Spanish Socialists: From Crisis to Crisis

We are witnessing the start of a new election cycle in Spain, an aggravation of the internal political conflict and a rather pessimistic scenario for the PSOE’s results at the upcoming general parliamentary elections, Valdai Club expert Irina Prokhorenko writes.

Spain can hold extraordinary general parliamentary elections as soon as April 28, this year, Prime Minister Pedro Sanchez said after the national parliament voted against the draft state budget. The “technical” socialist government has not worked even nine months, having taken over in June 2018, not through a PSOE victory in the elections, but after a vote of no confidence for the conservative People’s Party cabinet due to the National Court verdict on the political corruption scandal, known as the Gurtel case, implicating right-wing officials.

The socialists’ position in the current Cortes Generales, the country’s legislative body, is relatively weak: the PSOE parliamentary group accounts for 84 of 350 members. However, Sanchez smartly used the situation by initiating a vote of no confidence, increasing the risk of instability and uncontrollability just when Spain seemed to be gradually emerging from the acute phase of the Catalonia constitutional crisis. Immediately, suspicions arose that the ambitious socialist leader was conspiring with regional nationalists and separatists who had supported his election as Prime Minister along with the Unidos Podemos alliance and a number of small left-wing and radical left political groups.

The issues that the socialist team had to address immediately were critical for the country’s development and became a serious test of the new cabinet: implementing the 2018 budget and drafting the budget for 2019, the future status of Gibraltar in the context of the UK’s exit from the European Union, and the ongoing constitutional crisis in Catalonia.

Sanchez was forced to make concessions to Unidos Podemos when drawing up the budget. The government’s future macroeconomic strategy raised concerns not only among the opposition, but also among investors. On October 15, 2018, on the day Sanchez signed the draft budget agreement with the Podemos party leader, the country’s stock market had a record meltdown. The growing budget deficit, unjustifiably high social spending, increased tax burden on businesses, fraught with future job cuts and policies to contain rental prices, which have already proved ineffective in neighboring countries – all this predetermined the fate of the bill.

The Catalan separatists supported Sanchez’s election, but have not stopped their confrontation with the government: they continued fighting for the release of Catalan politicians and the restoration of full self-government in the region after the termination of Article 155 of the Constitution; they are not planning to abandon their best-case scenario to achieve independence either. Unlike the rightists, the socialists are ready to reform a “state of autonomies” based on the principles of federalism. The PSOE leadership recognized the civil nation that has emerged in Catalonia, and proposed the idea of ​​a “nation of nations” in Spain.

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Many in Spain are not happy with the format of interaction between Pedro Sanchez and President of the Government of Catalonia Quim Torra. The considerable financial assistance granted to the region to relieve its debt burden is seen as a concession to the separatists, which still fails to convince them to abandon their secessionist plans. The Catalan regional nationalists refused to vote in the national parliament for the draft budget proposed by the government, pressing the socialists to fulfill a preliminary condition – the release of the imprisoned Catalan politicians.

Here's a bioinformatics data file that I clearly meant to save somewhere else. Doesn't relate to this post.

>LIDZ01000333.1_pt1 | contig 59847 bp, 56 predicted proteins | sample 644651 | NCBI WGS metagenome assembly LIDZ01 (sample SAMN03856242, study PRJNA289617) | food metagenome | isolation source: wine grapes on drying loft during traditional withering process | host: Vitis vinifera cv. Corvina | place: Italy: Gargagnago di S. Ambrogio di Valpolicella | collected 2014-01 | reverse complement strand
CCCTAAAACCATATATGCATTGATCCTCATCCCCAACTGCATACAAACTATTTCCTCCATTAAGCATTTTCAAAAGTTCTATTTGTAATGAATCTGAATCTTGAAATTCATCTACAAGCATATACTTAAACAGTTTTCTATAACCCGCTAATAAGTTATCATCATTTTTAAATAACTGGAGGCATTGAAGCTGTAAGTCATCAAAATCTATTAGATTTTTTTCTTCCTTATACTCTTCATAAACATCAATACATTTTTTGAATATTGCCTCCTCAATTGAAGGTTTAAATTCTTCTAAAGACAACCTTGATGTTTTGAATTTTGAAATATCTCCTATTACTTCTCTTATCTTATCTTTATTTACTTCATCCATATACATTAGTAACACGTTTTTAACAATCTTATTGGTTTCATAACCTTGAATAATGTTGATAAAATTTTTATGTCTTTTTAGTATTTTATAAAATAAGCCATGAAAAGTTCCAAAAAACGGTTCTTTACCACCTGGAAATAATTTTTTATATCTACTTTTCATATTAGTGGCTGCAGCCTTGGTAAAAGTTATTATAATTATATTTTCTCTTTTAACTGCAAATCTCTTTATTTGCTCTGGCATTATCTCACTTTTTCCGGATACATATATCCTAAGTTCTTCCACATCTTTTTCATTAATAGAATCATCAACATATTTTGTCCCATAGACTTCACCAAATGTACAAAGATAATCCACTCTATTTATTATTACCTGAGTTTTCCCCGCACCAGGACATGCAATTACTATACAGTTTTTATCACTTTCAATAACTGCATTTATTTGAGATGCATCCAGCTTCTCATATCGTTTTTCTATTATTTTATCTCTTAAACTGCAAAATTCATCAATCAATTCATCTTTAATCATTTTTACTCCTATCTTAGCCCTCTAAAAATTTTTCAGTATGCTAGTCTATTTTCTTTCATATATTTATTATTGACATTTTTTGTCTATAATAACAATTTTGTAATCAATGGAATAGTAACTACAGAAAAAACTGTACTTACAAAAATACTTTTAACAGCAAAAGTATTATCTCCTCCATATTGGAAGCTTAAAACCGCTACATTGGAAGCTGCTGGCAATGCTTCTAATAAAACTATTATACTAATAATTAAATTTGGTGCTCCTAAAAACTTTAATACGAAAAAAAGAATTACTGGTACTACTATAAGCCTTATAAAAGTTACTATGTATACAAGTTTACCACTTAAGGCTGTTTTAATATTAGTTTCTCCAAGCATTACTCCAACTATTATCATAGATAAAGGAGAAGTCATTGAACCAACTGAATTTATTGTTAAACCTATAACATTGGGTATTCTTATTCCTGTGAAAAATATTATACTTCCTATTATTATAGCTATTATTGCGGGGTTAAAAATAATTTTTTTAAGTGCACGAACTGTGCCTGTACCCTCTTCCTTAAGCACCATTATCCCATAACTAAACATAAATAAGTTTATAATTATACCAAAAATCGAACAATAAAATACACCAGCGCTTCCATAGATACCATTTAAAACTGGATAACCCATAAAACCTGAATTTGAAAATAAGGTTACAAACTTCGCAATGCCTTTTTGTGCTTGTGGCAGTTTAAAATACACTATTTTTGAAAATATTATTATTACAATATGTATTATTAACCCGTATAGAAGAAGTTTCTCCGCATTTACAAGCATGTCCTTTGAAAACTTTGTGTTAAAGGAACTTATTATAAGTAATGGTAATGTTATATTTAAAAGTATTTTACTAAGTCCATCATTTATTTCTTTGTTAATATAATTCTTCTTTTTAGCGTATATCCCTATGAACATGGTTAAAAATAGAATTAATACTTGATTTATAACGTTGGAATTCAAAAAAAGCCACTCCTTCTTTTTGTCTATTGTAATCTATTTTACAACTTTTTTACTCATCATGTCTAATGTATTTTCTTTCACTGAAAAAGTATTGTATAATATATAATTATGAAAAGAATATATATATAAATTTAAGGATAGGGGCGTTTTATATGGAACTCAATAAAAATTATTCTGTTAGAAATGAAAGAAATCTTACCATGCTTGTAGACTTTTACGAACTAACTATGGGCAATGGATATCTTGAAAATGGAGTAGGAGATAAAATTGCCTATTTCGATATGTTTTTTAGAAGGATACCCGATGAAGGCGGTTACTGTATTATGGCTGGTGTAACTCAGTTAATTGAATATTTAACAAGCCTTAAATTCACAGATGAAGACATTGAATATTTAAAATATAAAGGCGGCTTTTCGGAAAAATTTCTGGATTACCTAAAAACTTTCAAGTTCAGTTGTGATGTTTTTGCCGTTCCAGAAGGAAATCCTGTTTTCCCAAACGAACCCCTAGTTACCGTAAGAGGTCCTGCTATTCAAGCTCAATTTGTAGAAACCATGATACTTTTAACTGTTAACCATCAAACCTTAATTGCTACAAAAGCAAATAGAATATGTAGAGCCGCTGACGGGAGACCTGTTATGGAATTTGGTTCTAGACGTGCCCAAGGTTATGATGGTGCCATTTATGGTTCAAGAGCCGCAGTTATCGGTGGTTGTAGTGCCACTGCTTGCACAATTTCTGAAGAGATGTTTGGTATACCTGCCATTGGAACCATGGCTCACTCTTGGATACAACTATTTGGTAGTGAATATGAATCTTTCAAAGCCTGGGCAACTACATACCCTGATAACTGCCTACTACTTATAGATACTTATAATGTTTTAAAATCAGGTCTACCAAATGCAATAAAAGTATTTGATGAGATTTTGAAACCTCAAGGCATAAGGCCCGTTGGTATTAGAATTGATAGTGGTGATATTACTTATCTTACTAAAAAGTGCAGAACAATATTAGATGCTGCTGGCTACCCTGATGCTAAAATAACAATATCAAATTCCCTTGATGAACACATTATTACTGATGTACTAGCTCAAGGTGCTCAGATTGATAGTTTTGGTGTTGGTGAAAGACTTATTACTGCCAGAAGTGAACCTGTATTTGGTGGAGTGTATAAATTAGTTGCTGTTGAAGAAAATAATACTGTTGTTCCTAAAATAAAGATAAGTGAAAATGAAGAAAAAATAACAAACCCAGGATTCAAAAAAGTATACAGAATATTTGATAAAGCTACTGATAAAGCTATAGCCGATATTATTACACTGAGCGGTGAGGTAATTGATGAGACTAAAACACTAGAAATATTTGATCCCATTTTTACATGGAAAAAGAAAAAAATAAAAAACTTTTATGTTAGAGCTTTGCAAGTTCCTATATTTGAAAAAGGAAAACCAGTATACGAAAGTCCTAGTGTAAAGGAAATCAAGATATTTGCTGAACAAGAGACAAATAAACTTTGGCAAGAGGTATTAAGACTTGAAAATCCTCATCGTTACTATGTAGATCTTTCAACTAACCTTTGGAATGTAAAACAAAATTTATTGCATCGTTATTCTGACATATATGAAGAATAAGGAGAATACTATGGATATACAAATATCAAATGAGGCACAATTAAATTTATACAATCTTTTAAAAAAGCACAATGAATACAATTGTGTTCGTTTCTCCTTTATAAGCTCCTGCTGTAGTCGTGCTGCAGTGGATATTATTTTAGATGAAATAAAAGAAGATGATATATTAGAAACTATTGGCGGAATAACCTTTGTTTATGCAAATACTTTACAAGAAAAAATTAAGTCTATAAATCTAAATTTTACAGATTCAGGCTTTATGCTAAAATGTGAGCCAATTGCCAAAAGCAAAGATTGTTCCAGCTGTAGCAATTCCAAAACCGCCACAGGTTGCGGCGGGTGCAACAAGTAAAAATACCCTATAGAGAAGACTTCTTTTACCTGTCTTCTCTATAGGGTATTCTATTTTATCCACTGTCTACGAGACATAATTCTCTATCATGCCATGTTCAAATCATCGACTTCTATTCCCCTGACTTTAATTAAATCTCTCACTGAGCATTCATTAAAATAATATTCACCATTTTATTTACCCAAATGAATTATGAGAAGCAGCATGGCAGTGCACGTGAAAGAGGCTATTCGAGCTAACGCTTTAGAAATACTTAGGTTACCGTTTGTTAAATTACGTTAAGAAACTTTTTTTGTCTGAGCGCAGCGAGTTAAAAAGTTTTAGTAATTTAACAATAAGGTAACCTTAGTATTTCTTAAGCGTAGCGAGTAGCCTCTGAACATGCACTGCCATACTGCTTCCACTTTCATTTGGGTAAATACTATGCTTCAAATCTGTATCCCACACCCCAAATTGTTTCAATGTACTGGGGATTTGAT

In an effort to underscore the contrast with the central authorities, Torra imposes solutions to various problems on Madrid, which are particularly painful for Spain. One of them was to accommodate the illegal migrants from the Aquarius that were rejected by Italy, Malta and Belgium in June 2018. Only after the Catalan authorities announced they would accommodate some migrants in the region, the central government agreed to accept them.

The instability of the Sanchez government was confirmed by the December 2018 parliamentary election results in Andalusia, the traditional home of the PSOE, where socialists have formed regional governments for almost four decades. But last year, they lost a significant percent of the mandate in the autonomous parliament. The right lost seats, too. The Citizens–Party of the Citizenry party is celebrating triumph; the radical right-wing Vox (Voice) party surprised everyone with its first success in regional elections.

Established in 2013, the party is strongly opposed to immigration, especially from foreign cultures, and to abortions. It advocates traditional values and a return to a unitary state. Supporting Spanish ultra-nationalism, the party opposes Catalan secessionism and insists on recognizing any political party or association opposing the unity of the state as illegal. According to experts, Vox took 15 percent of the vote from the leftist parties.

Until recently, Spain was considered a country that had no influential right-wing parties for historical reasons (long periods of authoritarian rule in the 20th century). However, the country’s political party system is changing again, after being transformed by the negative consequences of the global crisis, and is becoming increasingly fragmented and even less stable. It is safe to say we are witnessing the start of a new election cycle in Spain, an aggravation of the internal political conflict and a rather pessimistic scenario for the PSOE’s results at the upcoming general parliamentary elections.

Views expressed are of individual Members and Contributors, rather than the Club's, unless explicitly stated otherwise.